In renal biopsy, a small sample of kidney tissue is removed with a needle. This test is typically conducted in order to evaluate a transplanted kidney. It is also used to account for an unexplained decrease in kidney function, persistent blood in the urine, or protein in the urine. In addition, a kidney biopsy may also be used to determine the severity of kidney disease or to find out if a particular treatment for a kidney disease is effective. Patients suffering from nephrotic syndrome (a disorder in which kidneys leak large amounts of urine), acute nephritic syndrome (a disorder characterized by large pores permitting passage of protein and red blood cells into the urine) and renal failure (a condition in which the kidneys fail to filter toxins and other waste products from the blood) are also recommended to undergo a renal biopsy.
Healthy and functioning kidneys clean the blood by filtering and removing excess fluid, minerals and wastes. In addition, kidneys produce hormones that keep the bones strong and blood healthy. However, if the kidneys are damaged, individuals may experience a buildup of harmful wastes in the body. Other symptoms such as an increased blood pressure, fluid retention, and lack of red blood cells are all signs of kidney failure. In many cases, a renal biopsy can provide a chance for doctors and medical professionals to determine the extent of the failure and to recommend a course of action or treatment.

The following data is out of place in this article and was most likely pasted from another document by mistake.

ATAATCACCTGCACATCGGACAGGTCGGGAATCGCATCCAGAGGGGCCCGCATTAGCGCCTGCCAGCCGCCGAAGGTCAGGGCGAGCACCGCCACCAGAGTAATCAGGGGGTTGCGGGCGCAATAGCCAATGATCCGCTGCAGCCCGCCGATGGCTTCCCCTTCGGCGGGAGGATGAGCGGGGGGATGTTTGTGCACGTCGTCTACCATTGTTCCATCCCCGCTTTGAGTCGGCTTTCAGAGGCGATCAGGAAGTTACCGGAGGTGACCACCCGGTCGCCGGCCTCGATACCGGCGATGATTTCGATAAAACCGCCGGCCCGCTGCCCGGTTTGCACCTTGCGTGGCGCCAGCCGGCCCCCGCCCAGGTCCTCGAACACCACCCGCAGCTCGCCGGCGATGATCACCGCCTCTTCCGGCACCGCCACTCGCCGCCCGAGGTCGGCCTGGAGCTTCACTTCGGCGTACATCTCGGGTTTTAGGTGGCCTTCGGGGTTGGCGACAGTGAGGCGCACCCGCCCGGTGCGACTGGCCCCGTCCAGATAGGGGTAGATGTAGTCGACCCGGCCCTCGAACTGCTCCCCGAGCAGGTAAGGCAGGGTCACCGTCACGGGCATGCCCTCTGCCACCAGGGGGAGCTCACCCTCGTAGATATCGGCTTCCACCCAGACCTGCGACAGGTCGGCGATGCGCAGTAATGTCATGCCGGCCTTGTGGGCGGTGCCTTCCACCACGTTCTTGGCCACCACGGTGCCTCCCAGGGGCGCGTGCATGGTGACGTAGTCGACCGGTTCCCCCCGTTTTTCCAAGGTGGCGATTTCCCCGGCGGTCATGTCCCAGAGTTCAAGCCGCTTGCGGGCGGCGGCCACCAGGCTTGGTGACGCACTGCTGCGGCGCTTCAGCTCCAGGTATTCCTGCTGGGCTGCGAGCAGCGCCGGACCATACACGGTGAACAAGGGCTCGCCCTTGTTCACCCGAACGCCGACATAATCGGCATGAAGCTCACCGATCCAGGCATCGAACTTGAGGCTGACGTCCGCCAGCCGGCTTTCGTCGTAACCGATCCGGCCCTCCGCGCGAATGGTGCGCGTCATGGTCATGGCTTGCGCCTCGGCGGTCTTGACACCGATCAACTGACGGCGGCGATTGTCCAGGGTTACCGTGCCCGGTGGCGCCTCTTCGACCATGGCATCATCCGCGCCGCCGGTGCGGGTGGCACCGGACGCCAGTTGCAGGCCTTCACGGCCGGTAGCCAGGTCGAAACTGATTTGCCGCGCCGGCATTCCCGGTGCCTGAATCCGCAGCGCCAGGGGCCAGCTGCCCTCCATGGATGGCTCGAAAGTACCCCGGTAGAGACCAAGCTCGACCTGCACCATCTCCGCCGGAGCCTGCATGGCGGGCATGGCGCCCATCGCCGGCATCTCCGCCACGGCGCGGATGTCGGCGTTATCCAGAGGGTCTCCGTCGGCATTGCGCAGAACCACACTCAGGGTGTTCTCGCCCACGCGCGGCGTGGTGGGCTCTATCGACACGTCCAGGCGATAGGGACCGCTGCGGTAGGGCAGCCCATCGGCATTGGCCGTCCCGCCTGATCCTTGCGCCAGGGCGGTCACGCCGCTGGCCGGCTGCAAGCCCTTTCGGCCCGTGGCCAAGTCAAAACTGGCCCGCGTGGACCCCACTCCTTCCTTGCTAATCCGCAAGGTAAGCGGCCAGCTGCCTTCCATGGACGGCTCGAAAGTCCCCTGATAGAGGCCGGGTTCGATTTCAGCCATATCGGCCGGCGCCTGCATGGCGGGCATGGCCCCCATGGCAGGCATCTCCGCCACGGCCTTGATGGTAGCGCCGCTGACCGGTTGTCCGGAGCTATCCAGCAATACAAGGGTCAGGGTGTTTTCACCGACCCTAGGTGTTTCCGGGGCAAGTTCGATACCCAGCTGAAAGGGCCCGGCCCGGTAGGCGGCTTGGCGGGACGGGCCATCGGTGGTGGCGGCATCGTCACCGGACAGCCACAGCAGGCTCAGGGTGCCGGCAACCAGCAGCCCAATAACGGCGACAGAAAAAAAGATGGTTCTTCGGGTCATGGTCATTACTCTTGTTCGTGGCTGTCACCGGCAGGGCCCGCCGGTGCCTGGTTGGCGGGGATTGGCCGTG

There are three types of renal biopsies: ultrasound-guided kidney biopsy, CT-guided kidney biopsy, and surgical biopsy. The most common kidney biopsy uses ultrasound to guide the doctor to the proper area of the kidney.
In general, renal biopsy is a safe and effective procedure. However, there are possible risks. Blood in the urine is the most common complication after a biopsy is performed. This type of bleeding typically stops within a few days. Several patients experience temporary pain lasting a few hours at the biopsy site immediately after the biopsy is completed. Other patients have experienced an arteriovenous fistula which occurs when the biopsy needle accidentally damages the walls of a nearby artery and vein and creates an abnormal connection. This type of fistula usually causes no symptoms and closes on its own. In rare cases, a collection of blood around the kidney becomes infected, but can be easily treated with proper antibiotics and surgical drainage.
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